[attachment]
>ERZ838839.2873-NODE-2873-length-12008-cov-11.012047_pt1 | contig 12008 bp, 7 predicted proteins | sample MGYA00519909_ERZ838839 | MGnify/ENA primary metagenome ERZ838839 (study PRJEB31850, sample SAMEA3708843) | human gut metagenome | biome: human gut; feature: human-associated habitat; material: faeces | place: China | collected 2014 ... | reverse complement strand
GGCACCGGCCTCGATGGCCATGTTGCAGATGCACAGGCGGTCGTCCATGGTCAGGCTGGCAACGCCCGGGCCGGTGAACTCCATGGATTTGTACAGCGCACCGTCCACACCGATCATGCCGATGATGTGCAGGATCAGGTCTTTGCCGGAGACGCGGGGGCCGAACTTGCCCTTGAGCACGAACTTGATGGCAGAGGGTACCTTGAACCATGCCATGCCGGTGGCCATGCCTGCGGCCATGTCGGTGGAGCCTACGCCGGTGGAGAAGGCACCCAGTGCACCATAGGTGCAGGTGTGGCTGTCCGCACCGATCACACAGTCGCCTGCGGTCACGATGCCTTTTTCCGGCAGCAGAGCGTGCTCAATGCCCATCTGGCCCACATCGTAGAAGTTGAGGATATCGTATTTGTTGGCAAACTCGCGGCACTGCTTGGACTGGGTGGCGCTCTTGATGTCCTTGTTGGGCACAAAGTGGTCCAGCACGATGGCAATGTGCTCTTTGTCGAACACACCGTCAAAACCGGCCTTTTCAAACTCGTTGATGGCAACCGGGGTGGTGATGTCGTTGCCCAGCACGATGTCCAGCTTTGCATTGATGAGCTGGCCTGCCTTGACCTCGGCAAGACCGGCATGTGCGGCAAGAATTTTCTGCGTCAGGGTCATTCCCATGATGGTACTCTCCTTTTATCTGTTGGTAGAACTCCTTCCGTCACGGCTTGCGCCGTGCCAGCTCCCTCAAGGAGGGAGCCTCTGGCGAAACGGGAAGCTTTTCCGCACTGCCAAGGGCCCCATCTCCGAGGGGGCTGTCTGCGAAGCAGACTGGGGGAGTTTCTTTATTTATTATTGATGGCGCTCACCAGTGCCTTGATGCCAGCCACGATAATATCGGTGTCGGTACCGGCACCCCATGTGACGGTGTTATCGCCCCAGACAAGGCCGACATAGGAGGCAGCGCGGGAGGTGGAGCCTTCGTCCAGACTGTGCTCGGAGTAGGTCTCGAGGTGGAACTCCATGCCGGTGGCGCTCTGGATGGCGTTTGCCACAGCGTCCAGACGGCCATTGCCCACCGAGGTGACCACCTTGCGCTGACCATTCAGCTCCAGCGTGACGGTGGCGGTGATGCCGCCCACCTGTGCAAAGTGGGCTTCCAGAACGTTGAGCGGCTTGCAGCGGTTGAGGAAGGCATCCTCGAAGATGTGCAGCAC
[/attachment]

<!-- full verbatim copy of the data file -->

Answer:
>ERZ838839.2873-NODE-2873-length-12008-cov-11.012047_pt1 | contig 12008 bp, 7 predicted proteins | sample MGYA00519909_ERZ838839 | MGnify/ENA primary metagenome ERZ838839 (study PRJEB31850, sample SAMEA3708843) | human gut metagenome | biome: human gut; feature: human-associated habitat; material: faeces | place: China | collected 2014 ... | reverse complement strand
GGCACCGGCCTCGATGGCCATGTTGCAGATGCACAGGCGGTCGTCCATGGTCAGGCTGGCAACGCCCGGGCCGGTGAACTCCATGGATTTGTACAGCGCACCGTCCACACCGATCATGCCGATGATGTGCAGGATCAGGTCTTTGCCGGAGACGCGGGGGCCGAACTTGCCCTTGAGCACGAACTTGATGGCAGAGGGTACCTTGAACCATGCCATGCCGGTGGCCATGCCTGCGGCCATGTCGGTGGAGCCTACGCCGGTGGAGAAGGCACCCAGTGCACCATAGGTGCAGGTGTGGCTGTCCGCACCGATCACACAGTCGCCTGCGGTCACGATGCCTTTTTCCGGCAGCAGAGCGTGCTCAATGCCCATCTGGCCCACATCGTAGAAGTTGAGGATATCGTATTTGTTGGCAAACTCGCGGCACTGCTTGGACTGGGTGGCGCTCTTGATGTCCTTGTTGGGCACAAAGTGGTCCAGCACGATGGCAATGTGCTCTTTGTCGAACACACCGTCAAAACCGGCCTTTTCAAACTCGTTGATGGCAACCGGGGTGGTGATGTCGTTGCCCAGCACGATGTCCAGCTTTGCATTGATGAGCTGGCCTGCCTTGACCTCGGCAAGACCGGCATGTGCGGCAAGAATTTTCTGCGTCAGGGTCATTCCCATGATGGTACTCTCCTTTTATCTGTTGGTAGAACTCCTTCCGTCACGGCTTGCGCCGTGCCAGCTCCCTCAAGGAGGGAGCCTCTGGCGAAACGGGAAGCTTTTCCGCACTGCCAAGGGCCCCATCTCCGAGGGGGCTGTCTGCGAAGCAGACTGGGGGAGTTTCTTTATTTATTATTGATGGCGCTCACCAGTGCCTTGATGCCAGCCACGATAATATCGGTGTCGGTACCGGCACCCCATGTGACGGTGTTATCGCCCCAGACAAGGCCGACATAGGAGGCAGCGCGGGAGGTGGAGCCTTCGTCCAGACTGTGCTCGGAGTAGGTCTCGAGGTGGAACTCCATGCCGGTGGCGCTCTGGATGGCGTTTGCCACAGCGTCCAGACGGCCATTGCCCACCGAGGTGACCACCTTGCGCTGACCATTCAGCTCCAGCGTGACGGTGGCGGTGATGCCGCCCACCTGTGCAAAGTGGGCTTCCAGAACGTTGAGCGGCTTGCAGCGGTTGAGGAAGGCATCCTCGAAGATGTGCAGCAC